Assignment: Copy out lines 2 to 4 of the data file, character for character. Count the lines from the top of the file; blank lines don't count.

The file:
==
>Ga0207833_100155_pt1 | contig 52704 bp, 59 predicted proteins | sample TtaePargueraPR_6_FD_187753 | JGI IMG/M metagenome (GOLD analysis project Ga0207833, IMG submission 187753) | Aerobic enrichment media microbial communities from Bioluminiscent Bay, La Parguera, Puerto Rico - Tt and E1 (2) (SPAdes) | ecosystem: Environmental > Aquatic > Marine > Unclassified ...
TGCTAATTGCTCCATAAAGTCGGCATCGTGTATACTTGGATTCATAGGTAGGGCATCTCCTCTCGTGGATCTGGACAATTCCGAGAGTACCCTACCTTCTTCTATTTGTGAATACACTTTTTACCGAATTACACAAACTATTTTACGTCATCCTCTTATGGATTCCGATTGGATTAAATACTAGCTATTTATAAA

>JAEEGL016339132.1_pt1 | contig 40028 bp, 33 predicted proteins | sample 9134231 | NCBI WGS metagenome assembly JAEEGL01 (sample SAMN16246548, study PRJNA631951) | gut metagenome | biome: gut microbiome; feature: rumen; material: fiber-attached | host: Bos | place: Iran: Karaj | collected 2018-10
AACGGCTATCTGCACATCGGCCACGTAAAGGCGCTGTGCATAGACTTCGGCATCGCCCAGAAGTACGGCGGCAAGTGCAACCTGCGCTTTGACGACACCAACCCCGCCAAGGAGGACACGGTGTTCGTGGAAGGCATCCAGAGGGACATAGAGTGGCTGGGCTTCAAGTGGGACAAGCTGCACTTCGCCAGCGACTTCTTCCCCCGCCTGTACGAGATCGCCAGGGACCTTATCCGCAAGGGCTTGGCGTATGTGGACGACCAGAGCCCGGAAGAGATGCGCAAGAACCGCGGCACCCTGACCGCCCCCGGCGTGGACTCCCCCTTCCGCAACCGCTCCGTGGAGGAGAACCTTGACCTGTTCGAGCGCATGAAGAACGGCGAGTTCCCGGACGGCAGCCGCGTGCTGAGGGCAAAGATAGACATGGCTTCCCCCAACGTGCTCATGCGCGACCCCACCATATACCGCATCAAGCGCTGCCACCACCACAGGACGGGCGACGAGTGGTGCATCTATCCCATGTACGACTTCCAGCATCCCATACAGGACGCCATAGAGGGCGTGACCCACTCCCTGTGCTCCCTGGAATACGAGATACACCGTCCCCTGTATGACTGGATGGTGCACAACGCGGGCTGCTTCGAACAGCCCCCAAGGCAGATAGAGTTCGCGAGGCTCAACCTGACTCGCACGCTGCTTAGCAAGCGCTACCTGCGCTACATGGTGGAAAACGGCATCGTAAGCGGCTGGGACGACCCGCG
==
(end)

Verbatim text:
TGCTAATTGCTCCATAAAGTCGGCATCGTGTATACTTGGATTCATAGGTAGGGCATCTCCTCTCGTGGATCTGGACAATTCCGAGAGTACCCTACCTTCTTCTATTTGTGAATACACTTTTTACCGAATTACACAAACTATTTTACGTCATCCTCTTATGGATTCCGATTGGATTAAATACTAGCTATTTATAAA

>JAEEGL016339132.1_pt1 | contig 40028 bp, 33 predicted proteins | sample 9134231 | NCBI WGS metagenome assembly JAEEGL01 (sample SAMN16246548, study PRJNA631951) | gut metagenome | biome: gut microbiome; feature: rumen; material: fiber-attached | host: Bos | place: Iran: Karaj | collected 2018-10
AACGGCTATCTGCACATCGGCCACGTAAAGGCGCTGTGCATAGACTTCGGCATCGCCCAGAAGTACGGCGGCAAGTGCAACCTGCGCTTTGACGACACCAACCCCGCCAAGGAGGACACGGTGTTCGTGGAAGGCATCCAGAGGGACATAGAGTGGCTGGGCTTCAAGTGGGACAAGCTGCACTTCGCCAGCGACTTCTTCCCCCGCCTGTACGAGATCGCCAGGGACCTTATCCGCAAGGGCTTGGCGTATGTGGACGACCAGAGCCCGGAAGAGATGCGCAAGAACCGCGGCACCCTGACCGCCCCCGGCGTGGACTCCCCCTTCCGCAACCGCTCCGTGGAGGAGAACCTTGACCTGTTCGAGCGCATGAAGAACGGCGAGTTCCCGGACGGCAGCCGCGTGCTGAGGGCAAAGATAGACATGGCTTCCCCCAACGTGCTCATGCGCGACCCCACCATATACCGCATCAAGCGCTGCCACCACCACAGGACGGGCGACGAGTGGTGCATCTATCCCATGTACGACTTCCAGCATCCCATACAGGACGCCATAGAGGGCGTGACCCACTCCCTGTGCTCCCTGGAATACGAGATACACCGTCCCCTGTATGACTGGATGGTGCACAACGCGGGCTGCTTCGAACAGCCCCCAAGGCAGATAGAGTTCGCGAGGCTCAACCTGACTCGCACGCTGCTTAGCAAGCGCTACCTGCGCTACATGGTGGAAAACGGCATCGTAAGCGGCTGGGACGACCCGCG